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Bakers from Senegal, Africa visit Evansville farm

Minnesota soybean farmers, including Jeffrey and Karen Larson of Evansville, hosted a group of Senegalese bakers and baking importers to help them better understand the benefits of baking with soy. (Contributed)1 / 2
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A group of bakers from west Africa now better understands the benefits of baking with soy while learning more about the farmers who grow soybeans.

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Minnesota soybean farmers hosted a group of Senegalese bakers and baking importers to give them a look at the benefits of soy flour and the farms their products come from.

The group of eight was welcomed October 26 to Jeffrey and Karen Larson’s soybean and corn farm near Evansville. Their visit was part of a tour hosted by the Minnesota Soybean Research and Promotion Council (MSR&PC), in conjunction with the World Initiative for Soy in Human Health (WISHH), to encourage guests to use soy flour in their operations. 

Before coming to Minnesota, the group took a three-day class in Fargo at the Northern Crops Institute (NCI) about baking with soy. They learned the benefits of using soy flour versus other flours in their operations. Some of the benefits include higher rising dough, longer shelf life and a significant increase in protein.

Following the baking class at NCI, the delegation made farm visits in Minnesota, including a stop at the Larson farm to learn how soybeans and other local crops are grown.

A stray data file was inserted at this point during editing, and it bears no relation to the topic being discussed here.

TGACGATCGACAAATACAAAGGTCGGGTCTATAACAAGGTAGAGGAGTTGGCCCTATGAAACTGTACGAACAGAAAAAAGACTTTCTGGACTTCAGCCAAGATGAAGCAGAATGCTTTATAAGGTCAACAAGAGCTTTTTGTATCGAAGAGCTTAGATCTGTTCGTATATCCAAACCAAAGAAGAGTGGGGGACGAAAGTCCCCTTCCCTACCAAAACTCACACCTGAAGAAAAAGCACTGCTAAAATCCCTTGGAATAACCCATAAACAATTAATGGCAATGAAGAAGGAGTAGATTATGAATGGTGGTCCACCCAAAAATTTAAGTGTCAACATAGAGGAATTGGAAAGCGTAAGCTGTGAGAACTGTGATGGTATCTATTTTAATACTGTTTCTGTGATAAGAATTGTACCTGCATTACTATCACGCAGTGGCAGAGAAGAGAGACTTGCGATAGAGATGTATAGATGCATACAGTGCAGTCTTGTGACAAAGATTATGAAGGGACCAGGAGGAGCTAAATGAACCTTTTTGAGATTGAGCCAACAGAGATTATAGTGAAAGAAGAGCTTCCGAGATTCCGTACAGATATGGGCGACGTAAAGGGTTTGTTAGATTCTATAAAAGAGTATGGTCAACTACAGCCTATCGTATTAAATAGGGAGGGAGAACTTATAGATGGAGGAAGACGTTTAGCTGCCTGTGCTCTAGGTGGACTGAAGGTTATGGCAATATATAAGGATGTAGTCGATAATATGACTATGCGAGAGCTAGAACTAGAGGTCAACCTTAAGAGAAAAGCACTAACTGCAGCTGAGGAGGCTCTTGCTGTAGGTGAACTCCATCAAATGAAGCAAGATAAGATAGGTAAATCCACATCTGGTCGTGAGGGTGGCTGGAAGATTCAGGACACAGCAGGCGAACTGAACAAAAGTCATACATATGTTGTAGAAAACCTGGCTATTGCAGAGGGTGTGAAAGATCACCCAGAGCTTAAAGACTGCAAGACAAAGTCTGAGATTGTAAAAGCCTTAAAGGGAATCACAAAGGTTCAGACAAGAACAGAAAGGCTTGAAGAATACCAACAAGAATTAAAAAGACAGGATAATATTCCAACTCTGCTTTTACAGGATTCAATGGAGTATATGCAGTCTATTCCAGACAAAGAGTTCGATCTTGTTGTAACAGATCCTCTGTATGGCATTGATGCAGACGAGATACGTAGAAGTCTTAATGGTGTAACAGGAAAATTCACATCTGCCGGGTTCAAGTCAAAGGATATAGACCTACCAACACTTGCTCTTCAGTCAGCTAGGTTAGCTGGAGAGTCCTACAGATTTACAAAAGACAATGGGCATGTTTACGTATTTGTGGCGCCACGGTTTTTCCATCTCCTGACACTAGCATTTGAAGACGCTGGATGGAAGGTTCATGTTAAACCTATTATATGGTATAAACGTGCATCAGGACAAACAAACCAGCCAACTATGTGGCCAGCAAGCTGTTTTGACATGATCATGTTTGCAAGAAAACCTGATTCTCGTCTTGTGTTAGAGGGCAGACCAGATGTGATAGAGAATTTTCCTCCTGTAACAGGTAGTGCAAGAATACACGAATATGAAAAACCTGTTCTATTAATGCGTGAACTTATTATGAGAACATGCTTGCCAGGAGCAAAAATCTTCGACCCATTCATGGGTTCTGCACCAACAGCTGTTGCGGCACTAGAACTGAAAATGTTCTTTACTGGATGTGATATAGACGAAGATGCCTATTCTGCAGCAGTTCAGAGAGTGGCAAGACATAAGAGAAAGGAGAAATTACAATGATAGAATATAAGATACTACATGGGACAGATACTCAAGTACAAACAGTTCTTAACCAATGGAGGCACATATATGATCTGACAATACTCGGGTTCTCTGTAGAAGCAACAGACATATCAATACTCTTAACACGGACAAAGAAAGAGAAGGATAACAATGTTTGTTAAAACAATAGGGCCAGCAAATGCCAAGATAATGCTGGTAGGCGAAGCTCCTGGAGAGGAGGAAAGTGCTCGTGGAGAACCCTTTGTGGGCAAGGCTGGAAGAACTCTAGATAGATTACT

“We were able to share with them the care we put into raising and harvesting our crops, show them the equipment we use on our farm and learn from them about agriculture in their region,” said Karen Larson. “They were very interested in learning how we farm with technology and seeing how we are able to provide a healthy product to supply them with their needs.”

Local farmers hope visits like these will encourage the Senegal baking industry to see soy flour as a beneficial baking option, influencing buying decisions in the future. 

“I would say that visits like these are very important to us as agricultural producers,” said Jeffrey Larson. “The fact that they are interested in using our soy flour and learning the process of how it gets to our table is valuable to help facilitate our relationship with them. I put a very high value on these trade groups and think it is the way we need to continue promoting our product.”

Along with Larson’s farm, the group visited farms near Callaway, Mankato and Ellendale.

The MSR&PC oversees the investment of soybean checkoff dollars on behalf of the state’s soybean farmers. The council is governed by the rules of a federally mandated checkoff program that requires all soybean producers to pay a fee on the soybeans they sell. Funds are used to promote, educate and develop market opportunities for soybeans.

For more information, contact Shawna Aakre, Minnesota Soybean Regional Field communicator, at or phone (507) 995-9495.